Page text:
• Gallstones: Mix 3 parts of turmeric root with 2 parts of each parsley root, Eupatorium purpureum, common Marshmallow, Licorice, ginger and Dandelion. Make small tablets and take 2 tablets thrice a day. It is good for both kidney and bladder stones.

Gravel Root Kidney Stone Formula

Ingredients

  • 1 part gravel root
  • 1 part corn silk
  • 1 part wild yam
  • 1 part cramp bark
  • 1 part hydrangea root
  • 100 proof spirits such as vodka

Instructions

  1. Combine all dry ingredients. Place in a jar with a tight fighting lid and cover with 5 parts alcohol.  Ex: if the total weight of your dried herbs is equal to 5 ounces, combine with 25 ounces alcohol.
  2. Infuse the herbs into the alcohol for at least 6 weeks, shaking daily. When done, strain through layers of cheesecloth or muslin, into amber dropper bottles.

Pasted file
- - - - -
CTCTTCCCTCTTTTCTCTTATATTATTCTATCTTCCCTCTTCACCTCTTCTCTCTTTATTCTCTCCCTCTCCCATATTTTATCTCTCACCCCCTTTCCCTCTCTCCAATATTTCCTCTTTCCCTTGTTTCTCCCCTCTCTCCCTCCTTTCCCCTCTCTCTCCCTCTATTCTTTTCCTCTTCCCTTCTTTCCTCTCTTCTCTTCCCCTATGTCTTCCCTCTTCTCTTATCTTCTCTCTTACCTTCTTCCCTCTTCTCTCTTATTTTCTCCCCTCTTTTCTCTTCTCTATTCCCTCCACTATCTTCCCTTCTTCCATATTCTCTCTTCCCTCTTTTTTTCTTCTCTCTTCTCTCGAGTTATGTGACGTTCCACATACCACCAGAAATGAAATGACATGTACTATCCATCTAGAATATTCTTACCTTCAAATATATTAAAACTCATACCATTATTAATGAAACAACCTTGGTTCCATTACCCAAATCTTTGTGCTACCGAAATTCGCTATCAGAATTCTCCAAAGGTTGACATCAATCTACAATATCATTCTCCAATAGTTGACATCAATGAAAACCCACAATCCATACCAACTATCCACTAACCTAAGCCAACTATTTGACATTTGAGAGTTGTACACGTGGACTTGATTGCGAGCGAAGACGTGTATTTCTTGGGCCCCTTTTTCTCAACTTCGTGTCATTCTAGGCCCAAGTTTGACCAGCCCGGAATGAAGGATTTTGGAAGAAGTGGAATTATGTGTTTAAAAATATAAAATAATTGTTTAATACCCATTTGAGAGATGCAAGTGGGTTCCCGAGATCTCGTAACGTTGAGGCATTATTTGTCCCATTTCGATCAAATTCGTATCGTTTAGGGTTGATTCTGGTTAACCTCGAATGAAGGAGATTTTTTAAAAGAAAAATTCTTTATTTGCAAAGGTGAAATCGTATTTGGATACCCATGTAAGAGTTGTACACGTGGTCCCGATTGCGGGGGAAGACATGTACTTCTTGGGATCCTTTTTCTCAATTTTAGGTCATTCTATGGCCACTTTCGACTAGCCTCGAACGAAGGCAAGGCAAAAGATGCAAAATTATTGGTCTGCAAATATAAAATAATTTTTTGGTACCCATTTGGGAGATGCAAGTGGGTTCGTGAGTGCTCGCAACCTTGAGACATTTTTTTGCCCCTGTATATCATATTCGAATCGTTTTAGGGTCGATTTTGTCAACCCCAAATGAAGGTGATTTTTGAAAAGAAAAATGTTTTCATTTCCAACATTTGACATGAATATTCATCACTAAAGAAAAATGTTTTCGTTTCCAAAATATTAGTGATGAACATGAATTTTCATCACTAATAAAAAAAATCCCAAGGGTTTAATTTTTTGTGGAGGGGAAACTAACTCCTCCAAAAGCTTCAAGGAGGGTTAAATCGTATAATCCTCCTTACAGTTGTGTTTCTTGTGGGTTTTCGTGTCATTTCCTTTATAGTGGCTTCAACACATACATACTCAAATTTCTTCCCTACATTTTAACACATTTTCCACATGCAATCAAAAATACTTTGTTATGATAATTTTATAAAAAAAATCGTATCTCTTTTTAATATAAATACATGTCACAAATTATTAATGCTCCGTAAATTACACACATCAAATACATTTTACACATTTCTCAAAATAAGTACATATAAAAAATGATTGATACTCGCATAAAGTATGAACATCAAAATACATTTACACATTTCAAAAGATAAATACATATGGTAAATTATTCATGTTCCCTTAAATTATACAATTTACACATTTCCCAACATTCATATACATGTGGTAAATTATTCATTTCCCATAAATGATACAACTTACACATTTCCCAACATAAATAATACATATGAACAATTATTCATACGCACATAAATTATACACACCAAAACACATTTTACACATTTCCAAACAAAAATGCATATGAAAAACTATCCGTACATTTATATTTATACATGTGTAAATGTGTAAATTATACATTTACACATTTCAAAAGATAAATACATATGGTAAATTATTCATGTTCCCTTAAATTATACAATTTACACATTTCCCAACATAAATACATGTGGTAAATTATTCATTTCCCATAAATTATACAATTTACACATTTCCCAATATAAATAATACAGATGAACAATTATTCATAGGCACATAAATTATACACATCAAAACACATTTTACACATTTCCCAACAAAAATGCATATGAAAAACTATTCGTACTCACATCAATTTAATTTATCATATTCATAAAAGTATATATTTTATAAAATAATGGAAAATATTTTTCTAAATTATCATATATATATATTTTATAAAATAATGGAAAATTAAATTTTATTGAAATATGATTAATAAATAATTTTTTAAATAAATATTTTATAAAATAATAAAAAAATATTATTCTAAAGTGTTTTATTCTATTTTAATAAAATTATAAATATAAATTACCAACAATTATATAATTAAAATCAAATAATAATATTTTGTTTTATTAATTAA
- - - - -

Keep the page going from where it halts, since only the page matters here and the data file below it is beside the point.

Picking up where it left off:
3. Standard adult dose: 5mls, up to 3x daily for preventative actions or 5mls up to 3x daily for acute complaints.

Precautions

  • It may cause Allergic reaction.
  • Avoid use by pregnant and breast feeding women.
  • Several side effects including stomach pain, nausea and liver problems are noticed when it is taken in excess.
  • It is certainly best to avoid using gravel root if you are suffering from a pre-existing liver complaint.
  • Do not apply to broken or abraded skin.
  • Not to be used for more than 28 days per year on account of the pyrollizidine alkaloid content.

References:

https://www.gbif.org/species/5401611

http://www.plantnames.unimelb.edu.au/Sorting/Eupatorium.html

https://www.itis.gov/servlet/SingleRpt/SingleRpt?search_topic=TSN&search_value=780334#null

http://davesgarden.com/guides/pf/go/11/

http://pfaf.org/user/Plant.aspx?LatinName=Eupatorium+purpureum

http://www.missouribotanicalgarden.org/PlantFinder/PlantFinderDetails.aspx?kempercode=c740

https://www.nps.gov/plants/pubs/chesapeake/plant/1169.htm

http://www.botanical.com/botanical/mgmh/g/gravel35.html

https://plants.usda.gov/core/profile?symbol=eupu21

http://www.herbco.com/c-353-gravel-root.aspx

https://healthyfocus.org/gravel-root-benefits/

https://en.wikipedia.org/wiki/Eutrochium_purpureum

https://nutrawiki.org/eupatorium-purpureum/